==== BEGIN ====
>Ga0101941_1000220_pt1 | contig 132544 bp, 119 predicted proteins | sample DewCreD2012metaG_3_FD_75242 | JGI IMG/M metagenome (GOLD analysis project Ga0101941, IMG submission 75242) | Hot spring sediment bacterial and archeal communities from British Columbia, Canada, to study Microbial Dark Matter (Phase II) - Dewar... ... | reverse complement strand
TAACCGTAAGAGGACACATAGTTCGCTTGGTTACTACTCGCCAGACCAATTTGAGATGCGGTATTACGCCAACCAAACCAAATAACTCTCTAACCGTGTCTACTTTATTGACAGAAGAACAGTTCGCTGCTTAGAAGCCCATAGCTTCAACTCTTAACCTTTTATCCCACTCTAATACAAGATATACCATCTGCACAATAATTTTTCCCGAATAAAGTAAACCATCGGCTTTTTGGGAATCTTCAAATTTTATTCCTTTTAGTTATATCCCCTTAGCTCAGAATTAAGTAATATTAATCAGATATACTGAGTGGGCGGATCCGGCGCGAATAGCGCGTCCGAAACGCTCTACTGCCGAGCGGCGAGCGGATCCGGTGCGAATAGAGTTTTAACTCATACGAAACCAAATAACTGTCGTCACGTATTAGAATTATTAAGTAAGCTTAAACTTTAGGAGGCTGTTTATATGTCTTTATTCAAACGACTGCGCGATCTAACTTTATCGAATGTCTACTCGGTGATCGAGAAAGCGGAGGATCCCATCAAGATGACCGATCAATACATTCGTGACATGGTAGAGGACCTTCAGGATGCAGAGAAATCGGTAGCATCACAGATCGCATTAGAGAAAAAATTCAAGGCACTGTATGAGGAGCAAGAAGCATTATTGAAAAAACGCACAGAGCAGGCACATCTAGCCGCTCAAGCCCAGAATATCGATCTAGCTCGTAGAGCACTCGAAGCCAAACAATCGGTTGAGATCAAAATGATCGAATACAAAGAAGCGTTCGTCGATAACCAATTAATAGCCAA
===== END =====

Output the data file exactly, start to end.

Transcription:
>Ga0101941_1000220_pt1 | contig 132544 bp, 119 predicted proteins | sample DewCreD2012metaG_3_FD_75242 | JGI IMG/M metagenome (GOLD analysis project Ga0101941, IMG submission 75242) | Hot spring sediment bacterial and archeal communities from British Columbia, Canada, to study Microbial Dark Matter (Phase II) - Dewar... ... | reverse complement strand
TAACCGTAAGAGGACACATAGTTCGCTTGGTTACTACTCGCCAGACCAATTTGAGATGCGGTATTACGCCAACCAAACCAAATAACTCTCTAACCGTGTCTACTTTATTGACAGAAGAACAGTTCGCTGCTTAGAAGCCCATAGCTTCAACTCTTAACCTTTTATCCCACTCTAATACAAGATATACCATCTGCACAATAATTTTTCCCGAATAAAGTAAACCATCGGCTTTTTGGGAATCTTCAAATTTTATTCCTTTTAGTTATATCCCCTTAGCTCAGAATTAAGTAATATTAATCAGATATACTGAGTGGGCGGATCCGGCGCGAATAGCGCGTCCGAAACGCTCTACTGCCGAGCGGCGAGCGGATCCGGTGCGAATAGAGTTTTAACTCATACGAAACCAAATAACTGTCGTCACGTATTAGAATTATTAAGTAAGCTTAAACTTTAGGAGGCTGTTTATATGTCTTTATTCAAACGACTGCGCGATCTAACTTTATCGAATGTCTACTCGGTGATCGAGAAAGCGGAGGATCCCATCAAGATGACCGATCAATACATTCGTGACATGGTAGAGGACCTTCAGGATGCAGAGAAATCGGTAGCATCACAGATCGCATTAGAGAAAAAATTCAAGGCACTGTATGAGGAGCAAGAAGCATTATTGAAAAAACGCACAGAGCAGGCACATCTAGCCGCTCAAGCCCAGAATATCGATCTAGCTCGTAGAGCACTCGAAGCCAAACAATCGGTTGAGATCAAAATGATCGAATACAAAGAAGCGTTCGTCGATAACCAATTAATAGCCAA